Flowing from this strong affirmation that God would never let Joshua down was God’s threefold call to courage. First, Joshua was commanded to be strong and courageous (cf. vv. 7, 9, 18) because of God’s promise of the land. Strength and fortitude would be required for the strenuous military campaign just ahead, but Joshua was to keep uppermost in his mind the fact that he would succeed in causing Israel to inherit the land because it had been promised to their forefathers, that is, to Abraham (Gen. 13:14–17; 15:18–21; 17:7–8; 22:16–18), Isaac (Gen. 26:3–5), Jacob (Gen. 28:13; 35:12), and the entire nation, the seed of Abraham (Ex. 6:8), as an eternal possession. And Joshua now at last was to lead the children of Israel into possession of this Promised Land. What a strategic role he was to play at this crucial time in his nation’s history!

While in any given generation the fulfillment of this great and significant promise depends on Israel’s obedience to God, there can be no question that the Bible affirms her right to the land. By divine contract the title is hers even though she will not possess it totally and enjoy it fully until she is right with God.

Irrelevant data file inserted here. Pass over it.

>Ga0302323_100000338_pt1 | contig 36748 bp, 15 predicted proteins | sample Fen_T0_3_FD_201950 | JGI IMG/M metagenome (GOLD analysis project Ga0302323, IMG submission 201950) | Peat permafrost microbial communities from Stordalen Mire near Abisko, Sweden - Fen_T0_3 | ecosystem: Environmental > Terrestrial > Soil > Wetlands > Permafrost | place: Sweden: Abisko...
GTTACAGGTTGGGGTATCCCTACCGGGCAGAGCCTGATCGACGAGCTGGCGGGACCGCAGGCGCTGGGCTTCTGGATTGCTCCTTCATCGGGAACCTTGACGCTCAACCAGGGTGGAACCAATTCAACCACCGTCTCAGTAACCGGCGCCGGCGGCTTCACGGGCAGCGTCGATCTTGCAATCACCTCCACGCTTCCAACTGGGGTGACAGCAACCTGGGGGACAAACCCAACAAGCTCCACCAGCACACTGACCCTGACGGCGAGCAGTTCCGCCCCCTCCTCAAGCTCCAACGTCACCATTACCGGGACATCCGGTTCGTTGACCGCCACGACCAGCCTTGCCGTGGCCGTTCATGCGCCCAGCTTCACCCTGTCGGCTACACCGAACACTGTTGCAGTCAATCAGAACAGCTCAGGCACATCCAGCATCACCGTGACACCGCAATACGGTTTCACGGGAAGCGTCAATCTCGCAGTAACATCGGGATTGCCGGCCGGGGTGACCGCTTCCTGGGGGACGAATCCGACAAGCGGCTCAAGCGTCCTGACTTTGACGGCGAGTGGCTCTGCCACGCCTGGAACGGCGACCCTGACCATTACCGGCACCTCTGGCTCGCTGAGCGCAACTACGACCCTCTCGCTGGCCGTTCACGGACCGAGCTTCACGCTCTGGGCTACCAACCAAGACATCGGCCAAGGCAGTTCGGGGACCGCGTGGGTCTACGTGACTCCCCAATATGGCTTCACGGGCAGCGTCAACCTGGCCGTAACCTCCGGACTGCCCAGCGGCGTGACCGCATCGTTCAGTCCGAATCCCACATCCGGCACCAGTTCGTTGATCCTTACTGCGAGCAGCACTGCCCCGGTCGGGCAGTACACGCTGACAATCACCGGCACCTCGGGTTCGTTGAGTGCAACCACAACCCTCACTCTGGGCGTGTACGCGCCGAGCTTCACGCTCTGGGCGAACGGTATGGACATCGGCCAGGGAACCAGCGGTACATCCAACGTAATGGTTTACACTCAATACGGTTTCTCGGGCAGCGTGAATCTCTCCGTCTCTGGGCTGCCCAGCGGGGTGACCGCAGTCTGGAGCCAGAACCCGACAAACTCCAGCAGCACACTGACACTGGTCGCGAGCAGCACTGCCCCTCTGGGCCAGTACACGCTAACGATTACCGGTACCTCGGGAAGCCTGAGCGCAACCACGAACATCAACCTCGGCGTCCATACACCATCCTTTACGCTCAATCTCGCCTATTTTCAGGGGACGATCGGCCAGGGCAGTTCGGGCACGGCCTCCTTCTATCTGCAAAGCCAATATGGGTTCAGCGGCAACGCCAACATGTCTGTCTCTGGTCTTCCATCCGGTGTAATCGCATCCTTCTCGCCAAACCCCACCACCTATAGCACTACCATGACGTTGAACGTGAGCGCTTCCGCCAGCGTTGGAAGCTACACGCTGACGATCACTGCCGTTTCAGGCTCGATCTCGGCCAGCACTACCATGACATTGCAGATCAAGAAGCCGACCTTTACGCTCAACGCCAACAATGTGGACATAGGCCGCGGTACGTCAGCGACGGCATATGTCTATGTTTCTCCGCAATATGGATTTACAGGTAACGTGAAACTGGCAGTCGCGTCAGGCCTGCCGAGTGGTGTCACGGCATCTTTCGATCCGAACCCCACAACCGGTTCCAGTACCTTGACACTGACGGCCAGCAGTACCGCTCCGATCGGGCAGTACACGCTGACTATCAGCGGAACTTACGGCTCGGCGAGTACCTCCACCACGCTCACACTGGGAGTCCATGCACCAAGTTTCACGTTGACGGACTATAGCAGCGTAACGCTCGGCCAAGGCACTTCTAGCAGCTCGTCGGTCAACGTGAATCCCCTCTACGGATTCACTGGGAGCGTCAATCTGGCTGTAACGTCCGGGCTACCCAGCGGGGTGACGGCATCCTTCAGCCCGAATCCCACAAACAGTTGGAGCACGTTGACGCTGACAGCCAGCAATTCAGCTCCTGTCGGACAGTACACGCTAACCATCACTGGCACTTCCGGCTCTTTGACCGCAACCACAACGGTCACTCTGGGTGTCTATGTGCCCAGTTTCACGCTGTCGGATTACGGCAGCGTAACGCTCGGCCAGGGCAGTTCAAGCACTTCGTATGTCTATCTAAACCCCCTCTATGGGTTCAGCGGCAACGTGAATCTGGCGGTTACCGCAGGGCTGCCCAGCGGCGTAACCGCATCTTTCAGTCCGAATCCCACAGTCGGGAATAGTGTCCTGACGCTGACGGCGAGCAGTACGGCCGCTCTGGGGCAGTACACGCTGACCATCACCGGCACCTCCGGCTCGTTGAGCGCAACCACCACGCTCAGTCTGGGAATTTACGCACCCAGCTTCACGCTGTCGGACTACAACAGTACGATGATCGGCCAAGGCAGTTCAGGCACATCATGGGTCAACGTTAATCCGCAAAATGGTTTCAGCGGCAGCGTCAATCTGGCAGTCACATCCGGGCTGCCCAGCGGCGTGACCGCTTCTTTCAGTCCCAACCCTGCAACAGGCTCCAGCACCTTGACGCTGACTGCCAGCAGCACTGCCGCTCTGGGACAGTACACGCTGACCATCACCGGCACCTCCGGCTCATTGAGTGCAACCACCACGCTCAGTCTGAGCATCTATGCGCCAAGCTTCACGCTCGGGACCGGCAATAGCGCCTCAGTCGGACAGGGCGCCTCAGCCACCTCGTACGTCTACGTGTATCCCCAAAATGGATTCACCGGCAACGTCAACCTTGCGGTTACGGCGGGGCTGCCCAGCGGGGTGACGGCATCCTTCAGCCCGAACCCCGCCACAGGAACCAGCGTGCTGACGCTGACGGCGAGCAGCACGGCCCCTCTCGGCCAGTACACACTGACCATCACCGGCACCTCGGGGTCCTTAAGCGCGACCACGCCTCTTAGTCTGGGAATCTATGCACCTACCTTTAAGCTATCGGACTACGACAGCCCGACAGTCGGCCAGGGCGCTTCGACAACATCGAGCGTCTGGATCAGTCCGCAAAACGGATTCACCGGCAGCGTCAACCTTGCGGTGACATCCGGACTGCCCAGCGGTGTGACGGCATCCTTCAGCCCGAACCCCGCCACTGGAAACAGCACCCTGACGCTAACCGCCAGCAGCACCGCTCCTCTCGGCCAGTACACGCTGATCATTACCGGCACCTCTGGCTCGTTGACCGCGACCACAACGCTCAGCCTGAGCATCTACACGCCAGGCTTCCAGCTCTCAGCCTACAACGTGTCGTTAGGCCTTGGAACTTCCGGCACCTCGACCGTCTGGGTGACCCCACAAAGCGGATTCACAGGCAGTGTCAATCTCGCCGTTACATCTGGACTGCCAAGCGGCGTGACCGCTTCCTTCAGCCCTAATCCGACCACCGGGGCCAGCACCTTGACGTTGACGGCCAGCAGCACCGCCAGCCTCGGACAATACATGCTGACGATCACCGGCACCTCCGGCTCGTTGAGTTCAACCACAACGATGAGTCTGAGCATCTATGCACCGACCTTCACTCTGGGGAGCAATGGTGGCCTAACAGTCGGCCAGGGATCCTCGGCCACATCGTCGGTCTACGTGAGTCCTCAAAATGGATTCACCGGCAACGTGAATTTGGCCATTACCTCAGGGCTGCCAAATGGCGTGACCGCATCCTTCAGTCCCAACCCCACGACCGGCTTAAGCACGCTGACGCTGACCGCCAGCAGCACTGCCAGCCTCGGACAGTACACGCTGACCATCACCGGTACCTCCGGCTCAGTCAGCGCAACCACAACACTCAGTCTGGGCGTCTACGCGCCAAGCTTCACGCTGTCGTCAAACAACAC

1:7–8. Second, Joshua was again commanded to be strong and very courageous, being careful to obey all the Law of Moses. This command is based on God’s power through His Word. This is a stronger exhortation, indicating that greater strength of character would be required to obey God’s Word faithfully and fully than to win military battles! The emphasis in these verses is clearly on a written body of truth. Many critics argue that the Scriptures did not appear in written form until several centuries later but here is a clear reference to an authoritative Book of the Law.

To enjoy prosperity and be … successful in the Conquest of Canaan Joshua was to do three things with regard to the Scriptures: (a) The Law was not to depart from his mouth; he was to talk about it (cf. Deut. 6:7); (b) He was to meditate on it day and night, to think about it (cf. Ps. 1:2; 119:97); (c) He was to do everything written in it, to obey its commands fully and to act by it (cf. Ezra 7:10; James 1:22–25).